Shelagh: Share the best review (or a portion) that you’ve ever had.

Linda: I loved this review from Manic Readers for Finding Hope (which has finaled for a 2010 EPIC e-book award).

Manic Readers Review
Reviewer: Valkyrie’s Lady

Finding Hope
by Linda Rettstatt

Wings ePress

What do you do when you’re tired of lying to the boss’ wife, tired of being the taxi service, gourmet chef and personal valet for your entire family? You quit! That is exactly what Janet DeMarco does – she quits her job with her husband’s brother (gives herself a month’s severance pay, too), she posts cleaning, laundry and cooking class schedules for the household and expects results. That’s the calm part.

Janet decides her new life needs a new name. She becomes Hope. Hope becomes a blonde, goes walking in the park, meets new and unique people and discovers that her mother-in-law isn’t near as foreboding as Hope/Janet once thought. Her grandma-in-law is a wonderful gal, thin, Italian, up for anything. When Hope shows her how to use her new laptop; Carmela immediately puts in “Bad Boy,” looking for a horse. That isn’t what she gets, believe me!

Finding Hope is one of the best books I’ve read this year. The scenarios of the family dealing with revolt from Mom, the renaming plan goes much farther than just Janet/Hope—all of it is just wonderful. Not only will you find Hope, you will also find Joy and Sofialoren. I would highly recommend this book to anyone wanting a warm, funny story to pass a wintery afternoon with—you’ll love it!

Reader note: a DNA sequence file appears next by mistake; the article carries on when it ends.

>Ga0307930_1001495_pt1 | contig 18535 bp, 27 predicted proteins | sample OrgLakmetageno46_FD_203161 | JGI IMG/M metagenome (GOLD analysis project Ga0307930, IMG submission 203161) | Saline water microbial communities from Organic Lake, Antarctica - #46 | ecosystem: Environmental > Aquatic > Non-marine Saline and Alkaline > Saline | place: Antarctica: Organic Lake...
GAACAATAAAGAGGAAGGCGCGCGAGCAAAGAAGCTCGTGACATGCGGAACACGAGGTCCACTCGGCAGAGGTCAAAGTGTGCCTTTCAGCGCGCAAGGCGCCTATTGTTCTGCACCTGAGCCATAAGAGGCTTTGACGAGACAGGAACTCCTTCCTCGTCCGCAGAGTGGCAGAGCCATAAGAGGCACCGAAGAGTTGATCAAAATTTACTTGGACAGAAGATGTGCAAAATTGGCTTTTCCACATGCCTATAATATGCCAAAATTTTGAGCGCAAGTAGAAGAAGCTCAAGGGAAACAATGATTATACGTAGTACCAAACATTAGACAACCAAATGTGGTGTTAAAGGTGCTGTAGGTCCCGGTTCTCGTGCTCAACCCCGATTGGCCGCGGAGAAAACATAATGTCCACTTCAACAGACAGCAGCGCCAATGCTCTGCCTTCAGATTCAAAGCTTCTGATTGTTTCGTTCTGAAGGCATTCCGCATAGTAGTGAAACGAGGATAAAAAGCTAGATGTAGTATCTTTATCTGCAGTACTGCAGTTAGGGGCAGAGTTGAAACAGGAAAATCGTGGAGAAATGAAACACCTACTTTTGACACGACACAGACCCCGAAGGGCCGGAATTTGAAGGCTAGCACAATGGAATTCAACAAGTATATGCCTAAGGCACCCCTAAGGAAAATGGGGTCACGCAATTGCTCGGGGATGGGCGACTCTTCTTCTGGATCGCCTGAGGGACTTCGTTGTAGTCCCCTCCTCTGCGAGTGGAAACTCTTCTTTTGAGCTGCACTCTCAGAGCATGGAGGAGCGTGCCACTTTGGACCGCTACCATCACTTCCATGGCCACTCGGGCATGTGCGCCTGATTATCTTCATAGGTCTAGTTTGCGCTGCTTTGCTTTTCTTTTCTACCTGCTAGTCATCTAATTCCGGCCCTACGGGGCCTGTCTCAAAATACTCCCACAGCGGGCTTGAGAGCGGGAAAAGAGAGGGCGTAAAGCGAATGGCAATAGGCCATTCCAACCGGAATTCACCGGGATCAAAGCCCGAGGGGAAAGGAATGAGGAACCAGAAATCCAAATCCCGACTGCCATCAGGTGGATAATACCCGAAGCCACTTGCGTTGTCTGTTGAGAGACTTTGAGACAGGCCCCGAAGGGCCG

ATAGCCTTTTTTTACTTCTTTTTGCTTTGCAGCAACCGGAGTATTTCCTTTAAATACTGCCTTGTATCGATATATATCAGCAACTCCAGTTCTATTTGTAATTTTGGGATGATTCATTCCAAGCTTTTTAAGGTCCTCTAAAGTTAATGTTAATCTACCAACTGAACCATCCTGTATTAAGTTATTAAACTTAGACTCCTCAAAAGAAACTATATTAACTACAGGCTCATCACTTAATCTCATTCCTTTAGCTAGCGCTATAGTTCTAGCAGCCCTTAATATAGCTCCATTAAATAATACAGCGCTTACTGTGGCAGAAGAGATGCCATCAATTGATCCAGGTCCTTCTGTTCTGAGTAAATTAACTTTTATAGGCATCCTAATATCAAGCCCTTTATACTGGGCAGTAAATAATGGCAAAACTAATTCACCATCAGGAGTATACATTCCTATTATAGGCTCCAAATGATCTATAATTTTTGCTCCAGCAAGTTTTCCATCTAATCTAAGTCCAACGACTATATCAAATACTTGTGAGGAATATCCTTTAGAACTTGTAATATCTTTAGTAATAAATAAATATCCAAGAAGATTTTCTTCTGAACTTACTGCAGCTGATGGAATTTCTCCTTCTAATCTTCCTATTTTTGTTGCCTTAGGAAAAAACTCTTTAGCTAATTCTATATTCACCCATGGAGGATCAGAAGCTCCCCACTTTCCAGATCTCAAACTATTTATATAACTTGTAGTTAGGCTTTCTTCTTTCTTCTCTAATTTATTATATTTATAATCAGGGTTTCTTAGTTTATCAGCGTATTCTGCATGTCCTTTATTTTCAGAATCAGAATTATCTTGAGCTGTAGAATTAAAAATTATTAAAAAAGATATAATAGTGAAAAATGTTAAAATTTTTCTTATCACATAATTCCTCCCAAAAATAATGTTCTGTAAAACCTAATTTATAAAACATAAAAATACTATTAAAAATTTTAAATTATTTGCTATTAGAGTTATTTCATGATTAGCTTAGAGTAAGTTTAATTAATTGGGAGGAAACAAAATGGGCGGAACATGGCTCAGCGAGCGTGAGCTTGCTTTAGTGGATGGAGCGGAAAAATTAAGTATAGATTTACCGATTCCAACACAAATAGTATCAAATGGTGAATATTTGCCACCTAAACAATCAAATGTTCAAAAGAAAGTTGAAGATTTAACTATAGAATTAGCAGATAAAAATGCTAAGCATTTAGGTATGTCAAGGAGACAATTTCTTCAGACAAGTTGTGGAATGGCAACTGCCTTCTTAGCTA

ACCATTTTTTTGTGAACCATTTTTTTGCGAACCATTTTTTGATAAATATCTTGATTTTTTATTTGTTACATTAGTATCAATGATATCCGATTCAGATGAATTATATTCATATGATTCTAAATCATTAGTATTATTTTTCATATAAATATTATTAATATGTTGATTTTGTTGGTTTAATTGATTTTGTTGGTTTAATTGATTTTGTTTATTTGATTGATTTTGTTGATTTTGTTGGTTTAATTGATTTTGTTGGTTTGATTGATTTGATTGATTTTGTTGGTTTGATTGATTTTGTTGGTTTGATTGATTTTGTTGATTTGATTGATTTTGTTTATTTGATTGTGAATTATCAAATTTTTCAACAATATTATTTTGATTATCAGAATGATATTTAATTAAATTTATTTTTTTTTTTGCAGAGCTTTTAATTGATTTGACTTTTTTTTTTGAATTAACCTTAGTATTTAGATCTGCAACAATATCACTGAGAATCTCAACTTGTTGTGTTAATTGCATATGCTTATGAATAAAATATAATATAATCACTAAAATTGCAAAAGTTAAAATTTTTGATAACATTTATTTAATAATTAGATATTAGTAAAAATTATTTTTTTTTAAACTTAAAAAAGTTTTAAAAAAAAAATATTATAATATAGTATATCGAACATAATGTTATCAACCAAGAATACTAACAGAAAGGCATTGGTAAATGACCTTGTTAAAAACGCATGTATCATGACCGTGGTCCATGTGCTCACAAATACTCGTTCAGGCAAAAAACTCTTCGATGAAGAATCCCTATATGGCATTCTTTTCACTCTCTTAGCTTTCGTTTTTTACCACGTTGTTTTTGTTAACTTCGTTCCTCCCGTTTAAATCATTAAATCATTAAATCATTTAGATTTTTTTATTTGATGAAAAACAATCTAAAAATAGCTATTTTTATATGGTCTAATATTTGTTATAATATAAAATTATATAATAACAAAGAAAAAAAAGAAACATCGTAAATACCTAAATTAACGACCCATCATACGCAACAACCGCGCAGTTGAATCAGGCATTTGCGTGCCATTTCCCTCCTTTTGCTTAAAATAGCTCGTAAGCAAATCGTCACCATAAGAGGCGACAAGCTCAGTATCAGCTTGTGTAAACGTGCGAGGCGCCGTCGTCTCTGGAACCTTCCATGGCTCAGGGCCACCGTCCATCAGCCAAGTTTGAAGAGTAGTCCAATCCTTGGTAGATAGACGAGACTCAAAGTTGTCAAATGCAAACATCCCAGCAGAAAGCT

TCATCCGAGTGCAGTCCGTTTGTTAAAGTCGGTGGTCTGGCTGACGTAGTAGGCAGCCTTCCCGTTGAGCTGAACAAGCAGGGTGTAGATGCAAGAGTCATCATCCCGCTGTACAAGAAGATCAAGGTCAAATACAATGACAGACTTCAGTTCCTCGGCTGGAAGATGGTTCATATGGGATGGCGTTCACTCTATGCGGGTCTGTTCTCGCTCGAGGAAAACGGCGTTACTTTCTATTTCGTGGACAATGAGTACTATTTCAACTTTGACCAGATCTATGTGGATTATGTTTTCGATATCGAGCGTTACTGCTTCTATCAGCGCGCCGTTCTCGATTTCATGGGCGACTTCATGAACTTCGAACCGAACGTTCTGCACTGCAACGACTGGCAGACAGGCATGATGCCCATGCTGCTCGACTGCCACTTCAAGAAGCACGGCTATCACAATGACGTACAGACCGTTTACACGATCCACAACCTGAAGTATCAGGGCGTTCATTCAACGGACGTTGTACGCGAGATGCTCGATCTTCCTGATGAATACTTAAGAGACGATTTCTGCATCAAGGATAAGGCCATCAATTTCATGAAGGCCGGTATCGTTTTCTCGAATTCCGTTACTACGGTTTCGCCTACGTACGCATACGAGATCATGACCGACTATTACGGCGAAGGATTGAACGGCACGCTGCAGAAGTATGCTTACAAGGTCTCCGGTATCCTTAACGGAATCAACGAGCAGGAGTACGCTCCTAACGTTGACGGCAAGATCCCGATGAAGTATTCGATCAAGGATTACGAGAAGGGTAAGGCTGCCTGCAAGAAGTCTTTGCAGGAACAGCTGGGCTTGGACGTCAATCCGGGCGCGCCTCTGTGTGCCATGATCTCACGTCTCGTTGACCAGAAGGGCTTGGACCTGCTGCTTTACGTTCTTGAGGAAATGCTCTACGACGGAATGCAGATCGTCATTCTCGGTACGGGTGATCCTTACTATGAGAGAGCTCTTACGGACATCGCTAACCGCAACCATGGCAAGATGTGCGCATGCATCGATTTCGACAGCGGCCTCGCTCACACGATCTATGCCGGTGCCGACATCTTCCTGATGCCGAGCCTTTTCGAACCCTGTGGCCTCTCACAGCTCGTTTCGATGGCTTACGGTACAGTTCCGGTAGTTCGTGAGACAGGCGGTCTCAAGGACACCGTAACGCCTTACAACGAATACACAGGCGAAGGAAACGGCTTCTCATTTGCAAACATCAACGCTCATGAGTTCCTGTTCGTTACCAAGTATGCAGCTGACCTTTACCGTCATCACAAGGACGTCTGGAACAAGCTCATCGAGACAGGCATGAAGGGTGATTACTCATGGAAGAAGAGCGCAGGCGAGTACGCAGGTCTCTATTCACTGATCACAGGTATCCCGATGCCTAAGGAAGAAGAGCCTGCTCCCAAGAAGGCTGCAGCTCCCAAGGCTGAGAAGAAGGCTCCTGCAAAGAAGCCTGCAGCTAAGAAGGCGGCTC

Shelagh: What are your current projects?

Linda: I’m in the rewriting phase of a novel titled Unconditional. It’s an exploration of unconditional love and the ways life events test us. And I’m finishing a work titled Act of Contrition about a young widow who lost her husband and son in a tragic car crash and now must find a way to live with her guilt over having survived. She retreats to the home where her grandparents raised her on the coast of Maine and comes face to face with the man she walked away from eight years earlier, but whom she has never stopped loving.

Shelagh: Where can folks learn more about your books and events?

Linda: My books are available at Wings ePress and at Champagne Books

Excerpts, reviews and links can be found on my website: where readers can also send a message to be added to my quarterly e-newsletter mailing list. And you can check out my blog at

Shelagh: Thank you for joining us today, Linda.

Linda: Thanks so much for having me here today. And for all the readers here, I’ll echo Emmie’s wish: “I hope you dance, for whatever that means in your life.”